How Maintenance Phase Interrogates the Wellness and Weight Loss Industry

MH: Much of this is about who has the power in a situation. I think most of the messages people get about this have been misrepresented to them. As soon as you start talking about these things publicly, what you get is someone saying, “Well, what about the fat activists who think going to the gym is scary? star?” This actually happened a few weeks ago. Some random person on a talk show – I think she’s, like, 19 years old – said that doing CrossFit or something like that was very fat. And it’s like, she’s in college, she’s experimenting with ideologies, but this then becomes, like, 55 YouTube video essays [saying] “Fat activists don’t want you to go to the gym.” Also, I think individuals should be kind to others, I don’t really have a personal prescription for anyone. And what we’re trying to change is that these powerful people are like, in measurable ways, harming people.

AG: It is extremely inefficient to try to get a group of people to change their personal behavior and expect social change only to lead to change. That’s how we got here. For me, it’s much more important that if we talk about exercise, we talk about the ways in which fitness and exercise culture has been used to promote, such as white supremacy organized. That feels far more enjoyable and productive to me than arguing with someone about whether or not they’re okay with going on a low carb diet.

What do you think about cultural changes like the body positivity movement and the fight against obesity?

AG: I’d say that as a fat person, the main effect I’ve noticed with body positivity is a false sense of security in non-fat people that they’re doing the right thing because they tell everyone people love their body. It doesn’t ask people to reflect on their own behaviour. Much of the active body movement is focused on moving the goalposts very lightly, slightly extending the target which we consider acceptable form. If body positivity explodes our understanding of beauty, it will make a real difference, we will have many people with obvious disfigurement or disabilities, we will have many people with different sizes. size like me or bigger, like very fat people, we will have more people with skin problems like pictures or acne.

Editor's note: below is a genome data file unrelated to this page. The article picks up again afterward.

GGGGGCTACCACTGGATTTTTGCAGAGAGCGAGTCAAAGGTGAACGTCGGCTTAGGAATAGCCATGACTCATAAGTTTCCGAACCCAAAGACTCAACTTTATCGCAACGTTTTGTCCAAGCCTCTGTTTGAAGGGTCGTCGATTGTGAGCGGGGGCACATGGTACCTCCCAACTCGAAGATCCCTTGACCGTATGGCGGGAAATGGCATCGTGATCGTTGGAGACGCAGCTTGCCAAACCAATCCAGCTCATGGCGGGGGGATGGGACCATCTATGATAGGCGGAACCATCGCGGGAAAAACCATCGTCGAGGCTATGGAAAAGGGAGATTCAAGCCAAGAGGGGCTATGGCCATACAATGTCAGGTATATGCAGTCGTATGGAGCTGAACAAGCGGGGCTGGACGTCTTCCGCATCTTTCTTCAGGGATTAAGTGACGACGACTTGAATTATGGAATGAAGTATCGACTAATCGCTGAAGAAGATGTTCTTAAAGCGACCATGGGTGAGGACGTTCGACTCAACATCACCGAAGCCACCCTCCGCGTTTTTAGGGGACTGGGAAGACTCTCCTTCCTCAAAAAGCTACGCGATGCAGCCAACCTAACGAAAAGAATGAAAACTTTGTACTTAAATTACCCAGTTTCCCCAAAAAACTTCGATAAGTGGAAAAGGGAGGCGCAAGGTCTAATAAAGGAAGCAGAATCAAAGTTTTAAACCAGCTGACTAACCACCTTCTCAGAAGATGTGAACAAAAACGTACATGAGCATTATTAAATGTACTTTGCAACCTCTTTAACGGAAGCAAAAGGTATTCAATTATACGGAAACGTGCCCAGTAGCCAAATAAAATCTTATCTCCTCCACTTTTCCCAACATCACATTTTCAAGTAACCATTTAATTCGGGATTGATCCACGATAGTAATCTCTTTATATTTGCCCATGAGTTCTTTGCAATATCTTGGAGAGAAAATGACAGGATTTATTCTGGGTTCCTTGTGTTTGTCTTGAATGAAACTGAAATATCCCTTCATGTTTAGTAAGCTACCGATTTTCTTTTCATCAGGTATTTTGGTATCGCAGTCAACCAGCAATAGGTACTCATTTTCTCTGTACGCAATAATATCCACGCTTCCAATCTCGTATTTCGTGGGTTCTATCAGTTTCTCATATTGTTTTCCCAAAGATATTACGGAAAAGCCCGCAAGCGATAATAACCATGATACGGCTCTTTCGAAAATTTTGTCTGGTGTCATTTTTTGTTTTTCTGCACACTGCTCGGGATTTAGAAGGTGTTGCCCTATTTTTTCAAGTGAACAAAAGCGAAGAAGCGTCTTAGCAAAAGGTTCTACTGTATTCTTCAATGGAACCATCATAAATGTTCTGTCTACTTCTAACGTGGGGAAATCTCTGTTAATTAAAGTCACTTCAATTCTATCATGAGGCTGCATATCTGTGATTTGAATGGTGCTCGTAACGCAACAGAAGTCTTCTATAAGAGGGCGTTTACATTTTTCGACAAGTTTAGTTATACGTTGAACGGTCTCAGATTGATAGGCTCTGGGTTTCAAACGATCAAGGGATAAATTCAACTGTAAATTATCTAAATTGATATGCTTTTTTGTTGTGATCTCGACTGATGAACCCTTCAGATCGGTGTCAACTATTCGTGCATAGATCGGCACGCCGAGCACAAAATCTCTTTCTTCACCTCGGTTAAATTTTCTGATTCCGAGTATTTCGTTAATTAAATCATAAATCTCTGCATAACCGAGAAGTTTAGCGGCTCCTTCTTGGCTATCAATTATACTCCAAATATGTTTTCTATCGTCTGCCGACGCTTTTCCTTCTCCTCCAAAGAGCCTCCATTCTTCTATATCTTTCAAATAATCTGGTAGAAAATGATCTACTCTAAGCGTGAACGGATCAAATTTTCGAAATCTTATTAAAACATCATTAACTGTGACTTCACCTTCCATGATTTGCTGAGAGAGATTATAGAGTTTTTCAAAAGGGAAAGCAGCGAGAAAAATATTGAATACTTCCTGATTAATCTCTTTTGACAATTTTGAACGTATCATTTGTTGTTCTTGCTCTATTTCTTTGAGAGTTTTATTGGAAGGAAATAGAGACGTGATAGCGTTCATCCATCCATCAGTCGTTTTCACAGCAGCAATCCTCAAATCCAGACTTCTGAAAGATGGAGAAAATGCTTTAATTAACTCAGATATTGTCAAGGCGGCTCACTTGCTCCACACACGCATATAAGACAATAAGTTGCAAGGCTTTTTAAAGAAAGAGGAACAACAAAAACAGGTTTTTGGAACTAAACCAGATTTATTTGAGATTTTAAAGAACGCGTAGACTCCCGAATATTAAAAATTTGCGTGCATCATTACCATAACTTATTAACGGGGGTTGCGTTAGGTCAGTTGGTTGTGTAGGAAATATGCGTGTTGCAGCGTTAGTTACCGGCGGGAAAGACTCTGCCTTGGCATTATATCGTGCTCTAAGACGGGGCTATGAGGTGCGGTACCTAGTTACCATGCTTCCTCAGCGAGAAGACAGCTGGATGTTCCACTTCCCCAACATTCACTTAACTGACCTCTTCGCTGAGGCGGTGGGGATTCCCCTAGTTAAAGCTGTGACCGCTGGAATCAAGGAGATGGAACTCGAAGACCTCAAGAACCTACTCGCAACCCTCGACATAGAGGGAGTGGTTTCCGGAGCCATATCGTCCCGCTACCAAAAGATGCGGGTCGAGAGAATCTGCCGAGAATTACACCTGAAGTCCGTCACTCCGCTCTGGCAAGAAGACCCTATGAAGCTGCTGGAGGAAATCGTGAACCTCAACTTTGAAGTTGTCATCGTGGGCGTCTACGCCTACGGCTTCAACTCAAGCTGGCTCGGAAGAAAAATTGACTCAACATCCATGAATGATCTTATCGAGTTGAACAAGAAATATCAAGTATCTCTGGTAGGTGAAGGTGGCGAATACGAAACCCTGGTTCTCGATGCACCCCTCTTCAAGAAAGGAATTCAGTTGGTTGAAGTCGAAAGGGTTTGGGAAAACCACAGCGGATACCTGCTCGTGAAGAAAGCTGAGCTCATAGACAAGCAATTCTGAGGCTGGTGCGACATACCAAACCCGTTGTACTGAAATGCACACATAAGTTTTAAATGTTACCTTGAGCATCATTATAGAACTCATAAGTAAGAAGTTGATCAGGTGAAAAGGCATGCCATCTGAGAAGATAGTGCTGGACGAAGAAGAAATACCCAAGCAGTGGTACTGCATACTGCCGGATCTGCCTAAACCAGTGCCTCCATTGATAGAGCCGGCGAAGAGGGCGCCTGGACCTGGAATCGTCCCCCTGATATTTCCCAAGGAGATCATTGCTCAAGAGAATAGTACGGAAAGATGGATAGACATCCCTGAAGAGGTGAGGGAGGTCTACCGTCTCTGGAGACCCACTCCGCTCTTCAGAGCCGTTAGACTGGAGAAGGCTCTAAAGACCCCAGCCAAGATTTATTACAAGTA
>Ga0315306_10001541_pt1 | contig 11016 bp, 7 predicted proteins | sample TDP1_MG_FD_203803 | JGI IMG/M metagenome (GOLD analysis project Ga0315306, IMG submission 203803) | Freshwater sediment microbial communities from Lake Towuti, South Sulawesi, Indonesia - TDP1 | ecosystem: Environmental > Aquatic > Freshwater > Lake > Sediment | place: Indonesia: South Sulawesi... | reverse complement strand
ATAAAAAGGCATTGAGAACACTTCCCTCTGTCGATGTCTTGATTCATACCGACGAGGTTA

We’re having a similar transformation in the weight loss world, which is changing clothes and wearing a felt hat and glasses with a nose and mustache. Like, “we’re healthy now,” you’re like, “oh, it’s still Weight Watchers, it’s still Nutrisystem.” It’s still completely like a product and a playbook.

Why are health myths and misinformation so rampant?

AG: If you can bring your mind back to the first few months of the pandemic, the number of people I know are amazingly smart people who will call me and say, “Hey, I heard that if you If you can hold your breath for 10 seconds, you definitely don’t have COVID.” I think what advertising for health, wellness and weight loss products does its job well is fear. At this point, you don’t have to make up the whole thing about diabetes and heart disease and all that to make people be like, “Hey, you’re so fat.” You just have to be like, “is it good for you to be fat?” And I would say, “no.” Like, that’s all it takes. How Maintenance Phase Interrogates the Wellness and Weight Loss Industry

Russell Falcon

Russell Falcon is a USTimesPost U.S. News Reporter based in London. His focus is on U.S. politics and the environment. He has covered climate change extensively, as well as healthcare and crime. Russell Falcon joined USTimesPost in 2023 from the Daily Express and previously worked for Chemist and Druggist and the Jewish Chronicle. He is a graduate of Cambridge University. Languages: English. You can get in touch with me by emailing

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